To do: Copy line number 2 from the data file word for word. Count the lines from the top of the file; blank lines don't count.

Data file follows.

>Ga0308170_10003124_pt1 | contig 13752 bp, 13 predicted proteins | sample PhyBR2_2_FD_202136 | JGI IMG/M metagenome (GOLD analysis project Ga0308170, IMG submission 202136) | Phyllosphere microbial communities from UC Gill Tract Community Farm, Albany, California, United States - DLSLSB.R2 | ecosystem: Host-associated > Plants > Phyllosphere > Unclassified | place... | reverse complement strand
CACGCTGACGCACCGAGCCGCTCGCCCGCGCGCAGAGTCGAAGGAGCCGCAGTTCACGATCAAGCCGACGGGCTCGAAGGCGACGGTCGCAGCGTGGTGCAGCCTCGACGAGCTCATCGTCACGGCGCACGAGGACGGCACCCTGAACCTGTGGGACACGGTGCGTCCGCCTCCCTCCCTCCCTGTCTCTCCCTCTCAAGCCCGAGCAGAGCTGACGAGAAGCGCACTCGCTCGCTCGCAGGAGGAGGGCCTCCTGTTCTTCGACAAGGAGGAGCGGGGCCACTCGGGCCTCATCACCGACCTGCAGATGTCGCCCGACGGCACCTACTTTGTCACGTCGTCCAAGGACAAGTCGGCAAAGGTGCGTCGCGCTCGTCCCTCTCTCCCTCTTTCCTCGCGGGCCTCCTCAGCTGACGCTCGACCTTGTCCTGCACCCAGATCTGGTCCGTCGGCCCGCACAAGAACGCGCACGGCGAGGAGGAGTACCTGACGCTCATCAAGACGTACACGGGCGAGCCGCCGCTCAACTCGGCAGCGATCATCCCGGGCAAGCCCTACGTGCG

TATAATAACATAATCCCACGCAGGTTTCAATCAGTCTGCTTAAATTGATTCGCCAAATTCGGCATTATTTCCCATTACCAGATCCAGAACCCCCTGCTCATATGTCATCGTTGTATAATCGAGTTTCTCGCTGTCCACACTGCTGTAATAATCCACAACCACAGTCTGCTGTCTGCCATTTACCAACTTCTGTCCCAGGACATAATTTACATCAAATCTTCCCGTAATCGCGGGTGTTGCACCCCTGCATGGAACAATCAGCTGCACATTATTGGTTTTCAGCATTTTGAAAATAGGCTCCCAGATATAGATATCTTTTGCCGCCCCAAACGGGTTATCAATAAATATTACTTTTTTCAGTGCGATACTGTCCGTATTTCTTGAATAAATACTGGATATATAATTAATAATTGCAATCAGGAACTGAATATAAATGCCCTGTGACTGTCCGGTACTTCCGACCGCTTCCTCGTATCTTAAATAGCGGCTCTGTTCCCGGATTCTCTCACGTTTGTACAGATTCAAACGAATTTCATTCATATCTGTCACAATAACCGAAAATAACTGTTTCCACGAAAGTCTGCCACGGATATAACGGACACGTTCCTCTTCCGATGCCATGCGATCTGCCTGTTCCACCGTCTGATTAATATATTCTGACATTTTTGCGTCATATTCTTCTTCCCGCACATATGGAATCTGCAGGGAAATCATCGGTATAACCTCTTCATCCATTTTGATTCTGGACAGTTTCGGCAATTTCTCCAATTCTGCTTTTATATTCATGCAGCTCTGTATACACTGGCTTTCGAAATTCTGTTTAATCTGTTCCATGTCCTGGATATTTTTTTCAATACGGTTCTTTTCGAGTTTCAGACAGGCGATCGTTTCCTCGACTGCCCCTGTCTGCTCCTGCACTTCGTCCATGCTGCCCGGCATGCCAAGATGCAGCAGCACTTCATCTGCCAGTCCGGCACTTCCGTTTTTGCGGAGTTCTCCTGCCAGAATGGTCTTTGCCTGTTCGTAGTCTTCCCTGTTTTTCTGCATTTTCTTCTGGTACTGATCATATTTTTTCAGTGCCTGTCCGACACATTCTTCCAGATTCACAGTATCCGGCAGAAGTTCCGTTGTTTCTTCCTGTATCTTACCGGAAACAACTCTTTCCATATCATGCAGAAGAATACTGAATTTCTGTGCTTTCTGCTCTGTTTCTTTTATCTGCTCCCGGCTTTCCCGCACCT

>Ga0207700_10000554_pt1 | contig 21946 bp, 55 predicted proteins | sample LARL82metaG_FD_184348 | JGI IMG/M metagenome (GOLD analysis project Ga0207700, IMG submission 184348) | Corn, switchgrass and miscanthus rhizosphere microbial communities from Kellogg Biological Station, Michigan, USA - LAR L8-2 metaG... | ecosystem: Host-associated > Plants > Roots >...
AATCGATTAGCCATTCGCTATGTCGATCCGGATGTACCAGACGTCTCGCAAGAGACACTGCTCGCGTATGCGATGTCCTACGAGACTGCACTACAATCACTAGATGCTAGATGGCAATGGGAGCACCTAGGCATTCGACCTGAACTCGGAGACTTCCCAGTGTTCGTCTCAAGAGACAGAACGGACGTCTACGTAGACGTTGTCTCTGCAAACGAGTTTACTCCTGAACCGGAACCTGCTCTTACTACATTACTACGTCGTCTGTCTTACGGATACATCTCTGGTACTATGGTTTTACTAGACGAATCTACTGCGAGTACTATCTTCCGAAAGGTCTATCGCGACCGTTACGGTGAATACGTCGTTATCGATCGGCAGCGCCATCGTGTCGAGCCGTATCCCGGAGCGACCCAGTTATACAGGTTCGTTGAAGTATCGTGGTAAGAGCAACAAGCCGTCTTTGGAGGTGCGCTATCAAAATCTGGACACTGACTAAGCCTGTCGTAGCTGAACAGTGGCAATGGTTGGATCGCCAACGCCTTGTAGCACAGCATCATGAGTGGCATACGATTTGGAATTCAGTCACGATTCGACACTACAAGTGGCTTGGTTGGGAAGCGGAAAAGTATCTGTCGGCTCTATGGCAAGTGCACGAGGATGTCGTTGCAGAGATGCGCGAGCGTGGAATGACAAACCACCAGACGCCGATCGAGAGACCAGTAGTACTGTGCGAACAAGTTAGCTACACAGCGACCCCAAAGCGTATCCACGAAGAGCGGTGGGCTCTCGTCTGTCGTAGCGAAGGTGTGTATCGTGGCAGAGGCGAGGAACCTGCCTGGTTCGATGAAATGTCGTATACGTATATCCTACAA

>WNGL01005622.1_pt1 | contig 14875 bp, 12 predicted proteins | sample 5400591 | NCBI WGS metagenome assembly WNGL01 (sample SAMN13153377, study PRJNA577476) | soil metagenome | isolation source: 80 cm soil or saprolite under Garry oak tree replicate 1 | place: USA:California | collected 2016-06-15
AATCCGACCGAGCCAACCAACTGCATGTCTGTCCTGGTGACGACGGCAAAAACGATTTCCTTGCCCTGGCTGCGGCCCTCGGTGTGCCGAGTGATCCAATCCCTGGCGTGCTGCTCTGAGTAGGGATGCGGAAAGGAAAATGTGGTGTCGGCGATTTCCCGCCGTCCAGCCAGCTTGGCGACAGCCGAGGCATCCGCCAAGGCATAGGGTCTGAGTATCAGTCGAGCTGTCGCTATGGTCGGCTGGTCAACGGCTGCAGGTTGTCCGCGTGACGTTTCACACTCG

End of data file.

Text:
CACGCTGACGCACCGAGCCGCTCGCCCGCGCGCAGAGTCGAAGGAGCCGCAGTTCACGATCAAGCCGACGGGCTCGAAGGCGACGGTCGCAGCGTGGTGCAGCCTCGACGAGCTCATCGTCACGGCGCACGAGGACGGCACCCTGAACCTGTGGGACACGGTGCGTCCGCCTCCCTCCCTCCCTGTCTCTCCCTCTCAAGCCCGAGCAGAGCTGACGAGAAGCGCACTCGCTCGCTCGCAGGAGGAGGGCCTCCTGTTCTTCGACAAGGAGGAGCGGGGCCACTCGGGCCTCATCACCGACCTGCAGATGTCGCCCGACGGCACCTACTTTGTCACGTCGTCCAAGGACAAGTCGGCAAAGGTGCGTCGCGCTCGTCCCTCTCTCCCTCTTTCCTCGCGGGCCTCCTCAGCTGACGCTCGACCTTGTCCTGCACCCAGATCTGGTCCGTCGGCCCGCACAAGAACGCGCACGGCGAGGAGGAGTACCTGACGCTCATCAAGACGTACACGGGCGAGCCGCCGCTCAACTCGGCAGCGATCATCCCGGGCAAGCCCTACGTGCG